Europe Faces Historic Economic Crash As Pandemic Fears Stifle Recovery

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Europe Faces Historic Economic Crash As Pandemic Fears Stifle Recovery
The Eurozone suffered its largest economic crash in history during the three-month period ending June 30.
SHOW TRANSCRIPT

As Europe emerged from the cruelest of winters amid a deadly pandemic, its people were eager to get back to the piazzas of Rome and the sandy beaches of the Spanish Riviera.

But what isn't back is the European economy. By the end of June, the Eurozone GDP fell by more than 12% in its largest three-month plunge in history. 

That's according to new economic data released Friday. Hopes for a resurgence are dimming as spikes in COVID-19 cases are being reported in Spain and France. 

Spain, an early ground zero for the pandemic, saw its economic activity shrink by 18.5%. It was hoping summer tourism would spark a revival. 

But now European travel companies are canceling tours to the country, and the U.K.'s health secretary has ordered a 14-day quarantine for people arriving from Spain.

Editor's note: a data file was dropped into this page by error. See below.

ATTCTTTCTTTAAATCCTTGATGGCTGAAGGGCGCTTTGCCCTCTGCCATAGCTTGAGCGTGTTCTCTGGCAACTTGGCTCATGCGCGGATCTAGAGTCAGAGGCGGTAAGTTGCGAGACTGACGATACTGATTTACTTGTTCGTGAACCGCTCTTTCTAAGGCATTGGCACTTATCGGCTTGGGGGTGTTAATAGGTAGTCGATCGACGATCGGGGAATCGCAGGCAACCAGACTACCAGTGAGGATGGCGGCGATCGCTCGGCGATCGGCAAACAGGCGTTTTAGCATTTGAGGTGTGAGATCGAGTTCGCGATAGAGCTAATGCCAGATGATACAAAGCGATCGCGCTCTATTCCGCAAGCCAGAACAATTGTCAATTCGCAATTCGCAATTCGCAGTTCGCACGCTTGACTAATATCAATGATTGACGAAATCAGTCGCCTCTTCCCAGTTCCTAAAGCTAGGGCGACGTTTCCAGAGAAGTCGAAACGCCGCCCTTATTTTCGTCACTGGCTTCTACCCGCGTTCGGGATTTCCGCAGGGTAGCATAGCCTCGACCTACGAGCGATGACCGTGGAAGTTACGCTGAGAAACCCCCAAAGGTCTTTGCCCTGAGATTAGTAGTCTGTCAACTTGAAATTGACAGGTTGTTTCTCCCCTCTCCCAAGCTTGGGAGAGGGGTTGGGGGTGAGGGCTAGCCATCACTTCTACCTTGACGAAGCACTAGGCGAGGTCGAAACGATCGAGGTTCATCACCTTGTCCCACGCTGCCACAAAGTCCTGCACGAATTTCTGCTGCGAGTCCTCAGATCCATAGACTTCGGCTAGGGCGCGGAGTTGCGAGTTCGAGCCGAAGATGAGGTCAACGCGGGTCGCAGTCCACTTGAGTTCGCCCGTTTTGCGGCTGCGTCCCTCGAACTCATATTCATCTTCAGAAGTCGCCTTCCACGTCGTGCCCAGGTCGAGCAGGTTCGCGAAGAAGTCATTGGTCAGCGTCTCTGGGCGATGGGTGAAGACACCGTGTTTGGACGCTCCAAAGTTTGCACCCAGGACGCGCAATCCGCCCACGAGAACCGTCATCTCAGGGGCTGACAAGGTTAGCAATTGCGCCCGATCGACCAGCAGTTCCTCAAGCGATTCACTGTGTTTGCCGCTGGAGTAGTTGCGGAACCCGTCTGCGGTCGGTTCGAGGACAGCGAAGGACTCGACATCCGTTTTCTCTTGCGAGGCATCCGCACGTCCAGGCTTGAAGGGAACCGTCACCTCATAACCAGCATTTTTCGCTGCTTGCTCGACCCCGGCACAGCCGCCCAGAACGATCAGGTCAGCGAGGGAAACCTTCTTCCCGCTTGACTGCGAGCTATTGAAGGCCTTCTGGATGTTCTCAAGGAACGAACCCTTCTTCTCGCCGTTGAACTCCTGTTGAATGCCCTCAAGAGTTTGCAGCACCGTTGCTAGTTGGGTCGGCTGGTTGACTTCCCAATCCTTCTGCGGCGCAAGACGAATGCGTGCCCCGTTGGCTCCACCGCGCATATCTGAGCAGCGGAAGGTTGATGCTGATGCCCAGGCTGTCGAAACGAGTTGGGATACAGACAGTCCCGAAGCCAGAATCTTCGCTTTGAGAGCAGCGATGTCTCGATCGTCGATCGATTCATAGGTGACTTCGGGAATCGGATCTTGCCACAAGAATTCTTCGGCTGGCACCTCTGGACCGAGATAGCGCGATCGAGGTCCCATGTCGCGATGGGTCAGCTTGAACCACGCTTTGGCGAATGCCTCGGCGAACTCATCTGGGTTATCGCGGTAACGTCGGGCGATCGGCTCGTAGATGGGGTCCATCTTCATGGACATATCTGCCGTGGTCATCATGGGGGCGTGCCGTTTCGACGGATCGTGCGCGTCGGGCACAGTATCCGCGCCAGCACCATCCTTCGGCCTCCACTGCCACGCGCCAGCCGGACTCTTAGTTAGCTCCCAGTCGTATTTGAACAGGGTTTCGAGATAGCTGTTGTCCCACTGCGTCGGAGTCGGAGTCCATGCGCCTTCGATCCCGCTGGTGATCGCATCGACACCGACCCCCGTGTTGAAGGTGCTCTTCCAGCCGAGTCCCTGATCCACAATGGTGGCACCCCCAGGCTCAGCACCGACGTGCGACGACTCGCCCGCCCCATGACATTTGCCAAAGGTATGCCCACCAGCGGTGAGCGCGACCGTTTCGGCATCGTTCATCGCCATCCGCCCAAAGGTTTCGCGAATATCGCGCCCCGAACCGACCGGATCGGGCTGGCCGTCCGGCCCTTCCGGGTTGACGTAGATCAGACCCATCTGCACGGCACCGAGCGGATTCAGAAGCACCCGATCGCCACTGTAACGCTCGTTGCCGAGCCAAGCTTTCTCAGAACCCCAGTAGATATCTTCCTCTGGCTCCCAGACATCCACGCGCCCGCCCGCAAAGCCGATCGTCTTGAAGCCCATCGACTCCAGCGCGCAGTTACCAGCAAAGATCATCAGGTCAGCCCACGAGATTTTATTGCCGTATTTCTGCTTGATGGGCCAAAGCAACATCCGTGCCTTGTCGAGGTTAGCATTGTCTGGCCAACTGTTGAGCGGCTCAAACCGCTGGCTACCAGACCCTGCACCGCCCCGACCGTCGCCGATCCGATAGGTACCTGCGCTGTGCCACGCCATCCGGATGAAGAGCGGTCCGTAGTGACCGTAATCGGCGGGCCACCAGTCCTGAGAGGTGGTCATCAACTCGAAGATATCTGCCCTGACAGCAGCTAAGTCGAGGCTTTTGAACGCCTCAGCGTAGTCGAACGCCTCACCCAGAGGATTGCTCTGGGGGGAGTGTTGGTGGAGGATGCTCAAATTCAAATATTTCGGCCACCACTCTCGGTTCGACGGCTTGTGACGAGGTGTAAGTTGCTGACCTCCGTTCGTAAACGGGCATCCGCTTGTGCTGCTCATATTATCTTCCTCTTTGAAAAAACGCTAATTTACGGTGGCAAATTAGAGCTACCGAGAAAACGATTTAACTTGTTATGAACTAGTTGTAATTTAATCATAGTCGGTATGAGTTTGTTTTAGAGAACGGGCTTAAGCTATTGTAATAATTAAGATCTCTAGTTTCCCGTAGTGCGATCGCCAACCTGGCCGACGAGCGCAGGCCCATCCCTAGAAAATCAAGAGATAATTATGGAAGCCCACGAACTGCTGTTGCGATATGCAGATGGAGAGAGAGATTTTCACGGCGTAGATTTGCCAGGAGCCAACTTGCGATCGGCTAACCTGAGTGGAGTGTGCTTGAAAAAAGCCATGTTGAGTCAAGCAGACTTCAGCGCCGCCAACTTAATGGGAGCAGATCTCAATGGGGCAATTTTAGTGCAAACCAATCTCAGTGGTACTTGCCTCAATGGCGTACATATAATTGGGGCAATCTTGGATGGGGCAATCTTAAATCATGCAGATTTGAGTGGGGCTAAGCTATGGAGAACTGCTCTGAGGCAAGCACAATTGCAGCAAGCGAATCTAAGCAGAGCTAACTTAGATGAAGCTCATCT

Secretary Matt Hancock says he fears Europe may be nearing a new pandemic surge.

"There is a serious concern about a second wave that's clearly now moving across Europe. And we need to take action ... to protect this country and protect everybody in it."

Hoping to reassure travelers, Spain's tourism secretary has insisted the country is handling the virus. He said outbreaks are confined to limited tourist zones frequented by young people.

"First, it is important that our neighboring countries, as well as other markets that work with us on our tourist scene, they need to realize that Spain right now is not in a second wave."

France, which has the Eurozone's second-largest economy, had a nearly 14% economic decline in the three months ending in June. Its new COVID-19 cases have jumped by more than 50% in a week.

Now French Finance Minister Bruno Le Maire is calling on citizens to "start spending their savings" to accelerate an economic recovery. 

He said the French people are sitting on as much as 100 billion euros in total savings. But he says: "They see the crisis. They see what's going on worldwide. They are concerned the pandemic will come back."